The initial stage of working with someone new can be challenging as we get to know their circumstances, learn what motivates them, and how best to support them. Sometimes, it may take a while before a person regularly keeps meetings we arrange. Lack of familiarity can be a major barrier, but perseverance and patience help overcome it. To use a horticulture analogy, this is the sowing season; putting in the work now in hope of future success. One of the people we recently started working with reflected, “At first, I wasn’t sure about you, but now I know I can call you and feel really supported”.
“This course has enlightened me about how to deal with teenagers.” – Jesus Centre Dublin participant.
We know that Parenting is tough. We know that Parenting teenagers can be really tough. That is why we are bringing the vastly experienced staff of ACET Northern Ireland to deliver our Parent/Teen Communication Skills course in Dublin.
We have trained church leaders all over the country on HIV, listening skills, mental health and more. Together with our participants we have identified Parenting as an enormously challenging area, particularly in the context of the generation divide marked by migration from one continent to another. I remember the day a Pastor said to me, over coffee, “Richard, I don’t know how to talk to my 14-year-old daughter. It is like she is speaking a different language.” “You are not alone.” was my reply.
We have already trained parents on our Level 2 course in Jesus Centre Dublin. 100% of participants stated that the course equipped them to be better parents in areas such as Teenage Development, Strategies for Resolving Conflict, How to Build Self esteem in Teenagers and Talking about Sex and Relationships with Teenagers. Now we are repeating the same course for new participants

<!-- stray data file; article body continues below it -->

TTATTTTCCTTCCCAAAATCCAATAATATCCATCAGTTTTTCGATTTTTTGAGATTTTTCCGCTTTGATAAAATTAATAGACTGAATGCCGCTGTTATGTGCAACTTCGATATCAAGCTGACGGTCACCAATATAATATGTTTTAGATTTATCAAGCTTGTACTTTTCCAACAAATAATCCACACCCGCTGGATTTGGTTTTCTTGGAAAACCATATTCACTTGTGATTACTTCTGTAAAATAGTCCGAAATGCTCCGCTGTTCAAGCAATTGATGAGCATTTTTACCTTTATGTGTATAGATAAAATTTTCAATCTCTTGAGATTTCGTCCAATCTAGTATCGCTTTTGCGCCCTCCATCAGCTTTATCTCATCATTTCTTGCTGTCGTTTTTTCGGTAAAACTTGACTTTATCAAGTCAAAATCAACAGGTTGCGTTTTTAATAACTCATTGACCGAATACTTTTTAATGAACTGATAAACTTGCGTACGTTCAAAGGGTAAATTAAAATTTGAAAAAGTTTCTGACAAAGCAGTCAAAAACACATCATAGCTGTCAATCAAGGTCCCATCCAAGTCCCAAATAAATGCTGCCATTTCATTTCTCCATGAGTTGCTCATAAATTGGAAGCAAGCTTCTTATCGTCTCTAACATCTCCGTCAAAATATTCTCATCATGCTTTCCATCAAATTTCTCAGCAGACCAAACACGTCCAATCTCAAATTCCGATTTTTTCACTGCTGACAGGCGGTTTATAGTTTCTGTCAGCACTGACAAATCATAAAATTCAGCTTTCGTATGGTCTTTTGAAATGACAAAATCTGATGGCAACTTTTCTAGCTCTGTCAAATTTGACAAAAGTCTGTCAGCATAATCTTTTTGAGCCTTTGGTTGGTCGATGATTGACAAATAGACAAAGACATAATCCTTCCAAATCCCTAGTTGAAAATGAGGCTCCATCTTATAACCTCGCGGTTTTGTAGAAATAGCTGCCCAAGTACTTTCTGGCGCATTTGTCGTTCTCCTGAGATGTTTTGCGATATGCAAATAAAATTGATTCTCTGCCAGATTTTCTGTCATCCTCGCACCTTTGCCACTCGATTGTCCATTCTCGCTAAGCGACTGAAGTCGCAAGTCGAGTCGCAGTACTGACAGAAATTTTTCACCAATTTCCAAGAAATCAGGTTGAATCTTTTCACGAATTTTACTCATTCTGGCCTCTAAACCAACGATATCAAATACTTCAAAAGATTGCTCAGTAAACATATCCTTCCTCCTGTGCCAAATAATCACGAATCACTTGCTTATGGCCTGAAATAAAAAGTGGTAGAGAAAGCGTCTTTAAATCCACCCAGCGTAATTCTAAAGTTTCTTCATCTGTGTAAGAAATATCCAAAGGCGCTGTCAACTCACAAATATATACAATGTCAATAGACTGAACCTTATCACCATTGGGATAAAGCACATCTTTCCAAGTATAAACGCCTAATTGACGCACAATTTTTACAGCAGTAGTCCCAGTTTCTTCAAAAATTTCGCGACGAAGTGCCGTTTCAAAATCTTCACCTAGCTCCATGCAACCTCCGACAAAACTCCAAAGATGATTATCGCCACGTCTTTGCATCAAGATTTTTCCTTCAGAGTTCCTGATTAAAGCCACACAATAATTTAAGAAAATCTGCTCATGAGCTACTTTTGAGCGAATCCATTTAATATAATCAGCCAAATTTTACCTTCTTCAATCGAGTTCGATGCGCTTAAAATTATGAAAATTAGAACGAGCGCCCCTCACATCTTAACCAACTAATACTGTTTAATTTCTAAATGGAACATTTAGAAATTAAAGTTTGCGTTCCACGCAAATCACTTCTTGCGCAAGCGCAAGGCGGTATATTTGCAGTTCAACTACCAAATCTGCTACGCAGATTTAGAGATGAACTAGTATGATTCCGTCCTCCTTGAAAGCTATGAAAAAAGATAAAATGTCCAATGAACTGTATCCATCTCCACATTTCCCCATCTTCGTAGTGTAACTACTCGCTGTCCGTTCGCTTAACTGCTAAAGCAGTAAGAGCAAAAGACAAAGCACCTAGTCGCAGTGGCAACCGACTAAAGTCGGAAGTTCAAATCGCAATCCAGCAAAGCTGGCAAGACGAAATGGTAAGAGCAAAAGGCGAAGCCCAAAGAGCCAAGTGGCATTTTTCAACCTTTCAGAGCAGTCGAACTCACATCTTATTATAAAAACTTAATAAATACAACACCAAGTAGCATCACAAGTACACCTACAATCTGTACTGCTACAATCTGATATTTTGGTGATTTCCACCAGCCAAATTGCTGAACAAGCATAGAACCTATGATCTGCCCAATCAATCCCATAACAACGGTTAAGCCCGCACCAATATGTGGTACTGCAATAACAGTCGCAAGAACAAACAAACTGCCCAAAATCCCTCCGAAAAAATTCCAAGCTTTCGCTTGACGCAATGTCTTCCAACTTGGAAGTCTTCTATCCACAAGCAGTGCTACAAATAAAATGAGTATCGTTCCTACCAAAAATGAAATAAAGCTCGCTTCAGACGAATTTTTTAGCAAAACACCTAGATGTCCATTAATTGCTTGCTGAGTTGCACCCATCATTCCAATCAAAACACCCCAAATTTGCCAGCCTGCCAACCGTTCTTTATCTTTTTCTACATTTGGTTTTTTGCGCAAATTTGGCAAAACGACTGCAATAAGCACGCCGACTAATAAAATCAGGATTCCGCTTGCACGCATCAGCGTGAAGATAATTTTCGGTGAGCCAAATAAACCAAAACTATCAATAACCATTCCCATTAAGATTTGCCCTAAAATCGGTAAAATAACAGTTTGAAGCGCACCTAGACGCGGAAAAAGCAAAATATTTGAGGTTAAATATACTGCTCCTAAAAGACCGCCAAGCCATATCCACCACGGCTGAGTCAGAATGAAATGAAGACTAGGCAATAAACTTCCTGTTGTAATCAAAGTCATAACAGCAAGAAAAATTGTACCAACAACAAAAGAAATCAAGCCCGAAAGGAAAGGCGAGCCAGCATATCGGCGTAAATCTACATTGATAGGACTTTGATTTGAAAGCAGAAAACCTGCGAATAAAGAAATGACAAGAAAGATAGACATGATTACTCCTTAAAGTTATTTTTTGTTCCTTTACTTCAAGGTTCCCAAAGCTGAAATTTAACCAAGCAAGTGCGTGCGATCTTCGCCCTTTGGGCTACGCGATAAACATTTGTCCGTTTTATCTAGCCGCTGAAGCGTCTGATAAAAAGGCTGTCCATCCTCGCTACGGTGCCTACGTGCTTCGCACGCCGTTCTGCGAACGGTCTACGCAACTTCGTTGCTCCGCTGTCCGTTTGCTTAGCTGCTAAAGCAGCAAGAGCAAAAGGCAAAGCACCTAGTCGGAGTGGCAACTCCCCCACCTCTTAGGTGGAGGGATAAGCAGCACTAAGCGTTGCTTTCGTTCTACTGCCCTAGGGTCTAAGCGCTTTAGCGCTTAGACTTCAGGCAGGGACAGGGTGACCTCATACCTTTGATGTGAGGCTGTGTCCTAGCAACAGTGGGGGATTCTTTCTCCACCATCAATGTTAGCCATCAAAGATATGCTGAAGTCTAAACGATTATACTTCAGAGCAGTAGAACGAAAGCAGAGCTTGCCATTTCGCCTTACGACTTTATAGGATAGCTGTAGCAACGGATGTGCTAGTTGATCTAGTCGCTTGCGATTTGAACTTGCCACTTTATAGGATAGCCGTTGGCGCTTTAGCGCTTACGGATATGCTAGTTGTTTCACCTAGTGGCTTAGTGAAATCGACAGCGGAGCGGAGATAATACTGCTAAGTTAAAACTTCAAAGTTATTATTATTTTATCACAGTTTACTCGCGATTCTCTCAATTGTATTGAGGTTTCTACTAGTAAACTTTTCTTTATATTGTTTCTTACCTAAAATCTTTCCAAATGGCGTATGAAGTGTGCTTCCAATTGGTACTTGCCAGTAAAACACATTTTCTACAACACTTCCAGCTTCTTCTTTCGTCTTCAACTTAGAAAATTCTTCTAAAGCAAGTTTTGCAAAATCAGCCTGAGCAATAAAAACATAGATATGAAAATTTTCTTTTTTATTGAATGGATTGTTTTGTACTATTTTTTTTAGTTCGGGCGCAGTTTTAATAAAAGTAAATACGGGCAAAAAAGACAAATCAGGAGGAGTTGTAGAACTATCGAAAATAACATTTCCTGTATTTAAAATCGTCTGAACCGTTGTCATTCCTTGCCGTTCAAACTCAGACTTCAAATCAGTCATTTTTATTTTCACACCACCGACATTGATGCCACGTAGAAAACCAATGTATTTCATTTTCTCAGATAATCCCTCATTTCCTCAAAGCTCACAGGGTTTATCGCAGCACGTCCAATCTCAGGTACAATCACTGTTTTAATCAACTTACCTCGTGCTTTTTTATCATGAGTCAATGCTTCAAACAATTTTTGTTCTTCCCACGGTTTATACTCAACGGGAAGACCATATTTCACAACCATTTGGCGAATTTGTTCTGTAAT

Would you consider joining us as together we explore areas of Conflict and Listening and see how God might equip us to become better parents for our wonderful children?
Saturday 13th May: 9:45am – 3:30pm
Saturday 27th May: 9:30am – 4:00pm
Attendance is required for both days.
Venue: RCCG – Miralceland, Castletown Road, Dundalk, Co. Louth.
Lunch will be provided. All participants will receive a Level 2 Open College Network (OCN) Northern Ireland qualification and will be introduced to further options for learning in this area including the chance to become trainers themselves through a Level 3 course. There is no charge for this course and there are limited places. To book your place contact Richard Carson at firstname.lastname@example.org or 0860482094 (On WhatsApp or phone)